Melanie Martinez vs. The Rabbit of Caerbannog
K-12 (2019): 8 out of 10: First a disclaimer I like to go into movies blind but I may have taken this one a bit too far. I had never heard of Melanie Martinez and I had no idea this was a musical (justwatch.com has it listed as horror and fantasy.)So when I got a Wes Anderson inspired pop musical written, directed and starring a singer I never heard of I did the only logical thing. I loved it.
The Good: Let us start with the obvious, the music. It is superb. Melanie Martinez crafts some very good tunes with a couple of earworms thrown in. There was only one song where I kind of meh’ed out which is an excellent track record for an hour and a half musical. (Even my favorite musicals invariably have a tune or two that one kind of just sits through.)Martinez also doesn’t fall for the trap of having some idiot “rap” in the middle of her beautiful song, thereby ruining it. A common issue with many female pop stars. Honestly, it shows confidence in her own voice and talent that she doesn’t go for such crutches.
While Wes Anderson is the obvious go to with the visuals there are plenty of influences in K-12. the story borrows heavily from Heathers and Carrie but there are touches from Pink Floyd’s The Wall, Brazil, Snowpiercer, kawaii culture, and a dozen others. Magic realism is in play here, which turns out to be a solid and delightful choice.
A real shout out to the choreography of the various dance numbers. This is a very polished film. The costume and set design are also on point and are as much stars of the film as the music is. As a director Melanie Martinez has captured a style and feel that many professional directors working in Hollywood struggle with. This movie is a visual treat and a visual triumph.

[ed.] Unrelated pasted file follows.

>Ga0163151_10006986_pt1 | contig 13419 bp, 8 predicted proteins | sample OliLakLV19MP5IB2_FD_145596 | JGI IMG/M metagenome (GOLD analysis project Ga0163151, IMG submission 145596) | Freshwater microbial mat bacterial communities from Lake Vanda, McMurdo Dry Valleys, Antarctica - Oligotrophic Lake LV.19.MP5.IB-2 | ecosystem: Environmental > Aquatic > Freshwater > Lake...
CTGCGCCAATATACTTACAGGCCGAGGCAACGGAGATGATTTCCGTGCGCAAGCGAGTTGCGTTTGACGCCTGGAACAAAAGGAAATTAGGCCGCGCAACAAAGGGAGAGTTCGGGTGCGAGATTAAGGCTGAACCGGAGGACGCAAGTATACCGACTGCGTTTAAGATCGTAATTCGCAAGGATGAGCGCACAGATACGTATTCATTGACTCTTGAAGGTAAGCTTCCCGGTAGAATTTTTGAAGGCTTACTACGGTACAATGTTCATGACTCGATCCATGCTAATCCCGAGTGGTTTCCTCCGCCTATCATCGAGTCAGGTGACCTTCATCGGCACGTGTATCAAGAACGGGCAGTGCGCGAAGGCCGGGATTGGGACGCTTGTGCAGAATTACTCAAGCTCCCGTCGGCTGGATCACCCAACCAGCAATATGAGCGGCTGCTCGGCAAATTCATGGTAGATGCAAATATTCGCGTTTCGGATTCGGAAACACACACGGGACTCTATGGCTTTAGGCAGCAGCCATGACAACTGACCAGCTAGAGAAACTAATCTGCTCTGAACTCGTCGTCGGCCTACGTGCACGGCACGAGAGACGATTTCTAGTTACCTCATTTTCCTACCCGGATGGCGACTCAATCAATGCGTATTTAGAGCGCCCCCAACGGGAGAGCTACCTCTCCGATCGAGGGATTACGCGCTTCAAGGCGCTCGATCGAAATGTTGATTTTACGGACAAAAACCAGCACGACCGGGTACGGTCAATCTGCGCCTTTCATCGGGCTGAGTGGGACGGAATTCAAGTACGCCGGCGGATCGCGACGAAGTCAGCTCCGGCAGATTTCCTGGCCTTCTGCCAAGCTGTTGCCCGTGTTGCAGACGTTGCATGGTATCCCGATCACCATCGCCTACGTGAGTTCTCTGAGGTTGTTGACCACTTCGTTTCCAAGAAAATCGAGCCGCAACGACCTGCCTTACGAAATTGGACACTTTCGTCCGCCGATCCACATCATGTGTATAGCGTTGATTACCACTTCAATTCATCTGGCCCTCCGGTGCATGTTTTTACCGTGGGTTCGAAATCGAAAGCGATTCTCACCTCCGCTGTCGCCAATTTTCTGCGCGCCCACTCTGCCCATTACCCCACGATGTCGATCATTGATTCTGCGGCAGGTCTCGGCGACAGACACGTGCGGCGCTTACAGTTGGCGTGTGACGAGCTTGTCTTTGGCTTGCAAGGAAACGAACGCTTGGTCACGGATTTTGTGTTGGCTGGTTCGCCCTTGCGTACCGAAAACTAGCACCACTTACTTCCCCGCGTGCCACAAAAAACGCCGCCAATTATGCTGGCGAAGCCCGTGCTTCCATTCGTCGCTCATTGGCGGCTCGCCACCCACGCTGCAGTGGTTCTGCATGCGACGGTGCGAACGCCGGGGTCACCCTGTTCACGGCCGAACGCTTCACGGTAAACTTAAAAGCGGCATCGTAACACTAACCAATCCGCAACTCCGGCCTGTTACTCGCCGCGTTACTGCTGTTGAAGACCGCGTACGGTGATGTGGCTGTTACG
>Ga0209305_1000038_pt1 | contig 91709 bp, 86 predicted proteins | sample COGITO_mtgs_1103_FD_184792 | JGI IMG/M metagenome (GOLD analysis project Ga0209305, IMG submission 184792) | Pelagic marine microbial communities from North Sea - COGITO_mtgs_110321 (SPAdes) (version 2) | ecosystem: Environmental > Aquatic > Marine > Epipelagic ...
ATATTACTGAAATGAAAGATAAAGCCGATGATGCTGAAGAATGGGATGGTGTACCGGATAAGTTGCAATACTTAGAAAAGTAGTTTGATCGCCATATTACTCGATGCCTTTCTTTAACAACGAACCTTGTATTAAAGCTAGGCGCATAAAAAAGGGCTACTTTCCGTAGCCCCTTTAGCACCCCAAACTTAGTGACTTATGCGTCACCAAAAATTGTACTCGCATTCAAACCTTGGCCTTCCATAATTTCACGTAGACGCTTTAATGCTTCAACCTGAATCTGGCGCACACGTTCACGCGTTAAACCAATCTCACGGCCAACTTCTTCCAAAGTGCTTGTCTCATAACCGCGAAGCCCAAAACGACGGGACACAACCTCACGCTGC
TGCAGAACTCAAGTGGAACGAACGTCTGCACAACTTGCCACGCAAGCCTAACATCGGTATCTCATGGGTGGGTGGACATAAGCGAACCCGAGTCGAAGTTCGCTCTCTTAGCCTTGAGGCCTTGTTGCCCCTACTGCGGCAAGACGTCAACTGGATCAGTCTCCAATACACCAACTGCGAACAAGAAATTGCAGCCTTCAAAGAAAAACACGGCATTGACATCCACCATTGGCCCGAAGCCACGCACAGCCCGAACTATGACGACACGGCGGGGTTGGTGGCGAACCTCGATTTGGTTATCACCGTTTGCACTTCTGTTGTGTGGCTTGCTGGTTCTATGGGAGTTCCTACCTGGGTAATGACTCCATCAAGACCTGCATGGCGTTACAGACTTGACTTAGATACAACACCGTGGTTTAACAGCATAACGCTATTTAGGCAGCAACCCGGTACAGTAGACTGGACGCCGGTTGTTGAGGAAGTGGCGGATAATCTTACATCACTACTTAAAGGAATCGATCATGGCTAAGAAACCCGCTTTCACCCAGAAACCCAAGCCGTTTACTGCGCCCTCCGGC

The Bad: It’s a good thing I like the music and visuals because the story is non-existent. The movie often seems like a collection of music videos with the same set and theme. Not that there is anything wrong with that per se, but some people like a story with their movie. The visuals and music are potent enough, in this case, to make it work.
The Ugly: Melanie Martinez’s songs are political and often invoke a powerful point of view. It works in a lyrical form. When she tries to do the same thing with dialogue, it seems ham-fisted and kind of stuck in there to gain unnecessary woke points. It is as if she read a dozen Jezebel articles while writing this movie and said, oh, I should mention that.
As a result, we get left field conversations about how a woman has two holes, a Shylockian speech from a transitioning teacher (who never appeared before and never appears after), a speech about how tampons should be free (which makes zero sense in the context of the scene as the issue was they were out of tampons not that they couldn’t afford them. If the tampons were free, the tampon machine would still be empty.) To show the level of carefulness in crafting a point of view toxic shock syndrome survivors get a shout out during the free tampons spiel cause got forbid someone in a victim group is left out.
In conclusion: I really liked this. The little touches (teachers snorting coke off the blackboard, The giant rabbit guards) add to a lot of the joy. While it doesn’t all work for me (The love interest was one of those inoffensive as possible guy tropes and seemed very tacked on) the overall package is excellent. I look forward to what Melanie Martinez has planned for next. She has some impressive talent.